Court records from the trial. Courtesy of Remember the Triangle Fire.
TRIUMPH OF THE LAW
After the protests, a commission was organized to investigate the fire and other factories. Thirty-six bills were passed by New York state legislature as a result of this commission's reports. Many issues were addressed by these laws such as, workplace safety, child labor, working hours, and factory registrations. These laws triumphed over injustices in the workplace for years to come.
Clip from a personal interview with Gerald Markowitz, Distinguished professor at John Jay College and author of "From the Triangle Fire to the BP Explosion: A Shirt History of the Century-Long Movement for Safety Health."
The Fourth Report of the Factory Investigating Committee
- Registration of factories.
- Physical examination of children before employment certificate is issued.
- Fire drills.
- Automatic sprinklers.
- Fire prevention; removal of rubbish; fire-proof receptacles for waste material; protection of gas jets; prohibition of smoking in factories.
- Prohibition of the eating of lunch in rooms where poisonous substances are prepared or generated in the process of manufacture; adequate hot and cold washing facilities for such establishments.
- Employment prohibited of women within four weeks after child-birth.
- Summary power of Commissioner of Labor over unclean and unsanitary factories.
- Reorganization of Labor Department; Industrial Board.
- Penalties for violation of Labor Law and Industrial Code.
- Fire-proof receptacles; gas jets; smoking.
- Fire alarm signal system and fire drills.
- Fire escapes and exits; limitation of number of occupants; construction of future factory buildings.
- Amendment to Greater New York charter with reference to the Fire Prevention Law.
- . Prohibition of employment of children under fourteen, in cannery sheds or tenement houses; definition of factory building; definition of tenement house.
- Manufacturing in tenements.
- Hours of labor of women in canneries.
- Housing conditions in labor camps maintained in connection with a factory.
- Physical examination of children employed in factories.
- Amendment to Child Labor Law; physical examination before issuance of employment certificate; school record; supervision over issuance of employment certificate.
- Amendment to Compulsory Education Law; school record.
- Night work of women in factories.
- Seats for women in factories.
- Bakeries near workplaces.
- Cleanliness of workrooms.
- Cleanliness of factory buildings.
- Ventilation; general; special.
- Washing facilities; dressing rooms; water closets.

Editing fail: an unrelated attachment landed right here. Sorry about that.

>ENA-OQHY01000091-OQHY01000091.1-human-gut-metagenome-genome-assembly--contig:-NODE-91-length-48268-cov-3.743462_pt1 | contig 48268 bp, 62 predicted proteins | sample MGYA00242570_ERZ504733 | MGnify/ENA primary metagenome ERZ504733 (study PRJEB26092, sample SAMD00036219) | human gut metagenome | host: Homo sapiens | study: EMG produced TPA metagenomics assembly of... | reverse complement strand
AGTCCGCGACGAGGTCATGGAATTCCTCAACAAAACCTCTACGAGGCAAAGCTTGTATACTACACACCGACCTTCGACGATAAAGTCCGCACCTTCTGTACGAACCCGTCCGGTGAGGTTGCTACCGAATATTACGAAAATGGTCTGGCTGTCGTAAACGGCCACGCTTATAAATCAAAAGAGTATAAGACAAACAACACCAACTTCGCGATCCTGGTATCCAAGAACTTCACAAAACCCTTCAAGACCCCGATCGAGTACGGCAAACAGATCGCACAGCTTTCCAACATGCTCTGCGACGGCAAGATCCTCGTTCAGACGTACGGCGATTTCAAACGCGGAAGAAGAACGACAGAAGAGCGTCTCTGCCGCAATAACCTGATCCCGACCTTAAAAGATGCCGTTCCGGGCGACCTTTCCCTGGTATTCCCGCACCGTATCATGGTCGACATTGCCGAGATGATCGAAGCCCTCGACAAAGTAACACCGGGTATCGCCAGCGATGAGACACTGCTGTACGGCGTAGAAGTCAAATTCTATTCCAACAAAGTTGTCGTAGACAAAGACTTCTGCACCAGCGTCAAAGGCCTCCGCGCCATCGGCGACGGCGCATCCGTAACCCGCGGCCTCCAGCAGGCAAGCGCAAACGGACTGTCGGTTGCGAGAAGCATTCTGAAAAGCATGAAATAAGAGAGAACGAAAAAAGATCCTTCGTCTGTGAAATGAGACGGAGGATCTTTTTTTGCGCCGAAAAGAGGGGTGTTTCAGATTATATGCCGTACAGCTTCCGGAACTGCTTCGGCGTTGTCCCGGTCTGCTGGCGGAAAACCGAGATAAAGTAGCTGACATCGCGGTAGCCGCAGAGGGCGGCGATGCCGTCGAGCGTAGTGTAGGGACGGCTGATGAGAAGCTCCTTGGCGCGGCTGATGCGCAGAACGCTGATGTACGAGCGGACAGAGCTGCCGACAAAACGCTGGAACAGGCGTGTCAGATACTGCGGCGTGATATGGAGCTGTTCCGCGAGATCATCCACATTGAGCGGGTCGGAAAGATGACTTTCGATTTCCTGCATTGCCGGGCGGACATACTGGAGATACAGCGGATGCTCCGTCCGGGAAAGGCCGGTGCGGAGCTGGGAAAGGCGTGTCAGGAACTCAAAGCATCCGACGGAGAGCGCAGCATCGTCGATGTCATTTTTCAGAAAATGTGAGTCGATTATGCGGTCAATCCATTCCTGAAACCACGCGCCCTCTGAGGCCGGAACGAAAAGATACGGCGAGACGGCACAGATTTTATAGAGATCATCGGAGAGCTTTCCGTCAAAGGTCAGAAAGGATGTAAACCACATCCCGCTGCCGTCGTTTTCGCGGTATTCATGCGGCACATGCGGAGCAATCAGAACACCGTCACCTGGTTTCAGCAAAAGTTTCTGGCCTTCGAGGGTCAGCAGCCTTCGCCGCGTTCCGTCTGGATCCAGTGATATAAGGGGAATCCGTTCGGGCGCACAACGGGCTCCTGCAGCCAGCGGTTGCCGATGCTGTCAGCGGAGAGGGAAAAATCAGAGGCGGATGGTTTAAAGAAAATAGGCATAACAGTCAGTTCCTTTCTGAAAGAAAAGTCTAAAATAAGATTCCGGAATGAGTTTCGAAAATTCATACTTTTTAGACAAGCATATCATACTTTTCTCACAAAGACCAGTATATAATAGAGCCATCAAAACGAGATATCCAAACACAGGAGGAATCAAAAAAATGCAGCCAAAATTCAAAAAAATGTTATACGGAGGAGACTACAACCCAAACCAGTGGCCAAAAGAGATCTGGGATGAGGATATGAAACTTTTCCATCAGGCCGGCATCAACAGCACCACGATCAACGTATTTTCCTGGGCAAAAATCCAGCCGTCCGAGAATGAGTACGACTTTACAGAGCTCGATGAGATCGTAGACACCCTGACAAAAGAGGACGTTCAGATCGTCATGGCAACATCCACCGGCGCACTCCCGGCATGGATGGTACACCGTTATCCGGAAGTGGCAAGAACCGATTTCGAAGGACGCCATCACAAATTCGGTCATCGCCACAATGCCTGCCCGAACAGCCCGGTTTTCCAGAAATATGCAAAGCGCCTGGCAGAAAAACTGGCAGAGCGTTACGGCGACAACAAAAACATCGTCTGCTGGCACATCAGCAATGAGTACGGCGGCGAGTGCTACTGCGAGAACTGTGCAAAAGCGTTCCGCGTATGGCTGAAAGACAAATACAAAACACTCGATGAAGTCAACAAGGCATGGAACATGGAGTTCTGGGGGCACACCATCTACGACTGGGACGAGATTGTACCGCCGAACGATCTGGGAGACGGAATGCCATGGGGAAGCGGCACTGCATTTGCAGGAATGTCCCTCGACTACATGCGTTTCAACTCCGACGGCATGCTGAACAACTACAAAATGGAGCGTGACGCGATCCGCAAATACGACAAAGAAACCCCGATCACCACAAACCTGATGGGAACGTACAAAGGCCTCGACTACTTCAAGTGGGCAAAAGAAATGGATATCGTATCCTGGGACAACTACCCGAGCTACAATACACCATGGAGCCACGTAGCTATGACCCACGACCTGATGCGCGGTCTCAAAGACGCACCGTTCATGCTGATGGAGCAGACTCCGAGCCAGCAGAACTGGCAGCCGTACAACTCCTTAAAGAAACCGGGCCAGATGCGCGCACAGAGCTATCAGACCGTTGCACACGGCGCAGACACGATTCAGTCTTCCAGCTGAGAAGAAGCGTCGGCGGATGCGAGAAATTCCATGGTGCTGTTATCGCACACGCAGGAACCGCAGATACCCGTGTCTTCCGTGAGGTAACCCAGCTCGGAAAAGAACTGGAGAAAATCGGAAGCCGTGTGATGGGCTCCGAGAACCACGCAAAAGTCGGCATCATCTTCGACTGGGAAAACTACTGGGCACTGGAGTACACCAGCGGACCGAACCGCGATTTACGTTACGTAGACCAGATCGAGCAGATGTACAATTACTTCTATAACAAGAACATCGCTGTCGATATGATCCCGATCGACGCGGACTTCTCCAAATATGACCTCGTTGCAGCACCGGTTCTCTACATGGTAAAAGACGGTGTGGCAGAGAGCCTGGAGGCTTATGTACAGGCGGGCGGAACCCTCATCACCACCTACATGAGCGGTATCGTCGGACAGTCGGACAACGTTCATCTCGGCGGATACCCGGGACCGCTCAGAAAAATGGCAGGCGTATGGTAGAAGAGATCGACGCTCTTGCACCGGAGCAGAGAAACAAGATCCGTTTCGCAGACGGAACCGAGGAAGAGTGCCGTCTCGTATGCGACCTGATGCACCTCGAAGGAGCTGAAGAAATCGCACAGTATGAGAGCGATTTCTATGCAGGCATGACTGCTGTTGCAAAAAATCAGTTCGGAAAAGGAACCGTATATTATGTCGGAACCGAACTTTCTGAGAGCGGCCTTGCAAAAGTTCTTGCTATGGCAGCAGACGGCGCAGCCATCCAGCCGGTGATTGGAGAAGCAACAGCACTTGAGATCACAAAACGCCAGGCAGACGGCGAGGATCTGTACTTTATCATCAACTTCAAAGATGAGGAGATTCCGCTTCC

- Accident prevention; lighting of factories and workrooms.
- Dangerous trades.
- Sanitation in mercantile establishments. This covered provisions for seats for female employees; cleanliness of rooms; cleanliness of buildings; size of rooms; ventilation; drinking water; wash rooms and dressing rooms; and water closets.
- Hours of labor of women in mercantile establishments limited to fifty-four hours a week in the entire State.
- Hours of labor of children between fourteen and sixteen in mercantile establishments reduced from fifty-four to forty-eight hours a week and their employment prohibited for more than eight hours a day or after 6 o'clock in the evening of any day.
- Employment of children in dangerous occupations; employment of women in core-rooms.
"The Fourth Report of the Factory Investigating Commission", 1915. Courtesy of Google Books.
There are no guilty. There are only the dead... Capital can commit no crime when it is in pursuit of profits.
- Literary digest at the time of the fire. Courtesy of The University of Pennsylvania.
The anger of the people influenced the district attorney office to seek indictment against Harris and Blanck. They were indicted on seven counts, including manslaughter. In the trial however, Harris and Blanck hired super-star attorney, Max Steuer. Steuer convinced the jury the two men had not locked the doors. Victim's families and the American people were disgusted by this. Twenty-three civil suits were then brought against Harris and Blanck from the victim's families. The factory owners settled and paid $75 per life lost, $10,950 total ($291,357.60 in today's dollar).
Without laws and oversight, many employers will abuse their workers and engage in dangerous and reckless work practices. Workers need a legal right to be protected on the job .
- Peg Seminario, the Director of Occupational Safety and Health for the AFL-CIO. Quote courtesy of personal correspondence with the office of Peg Seminario.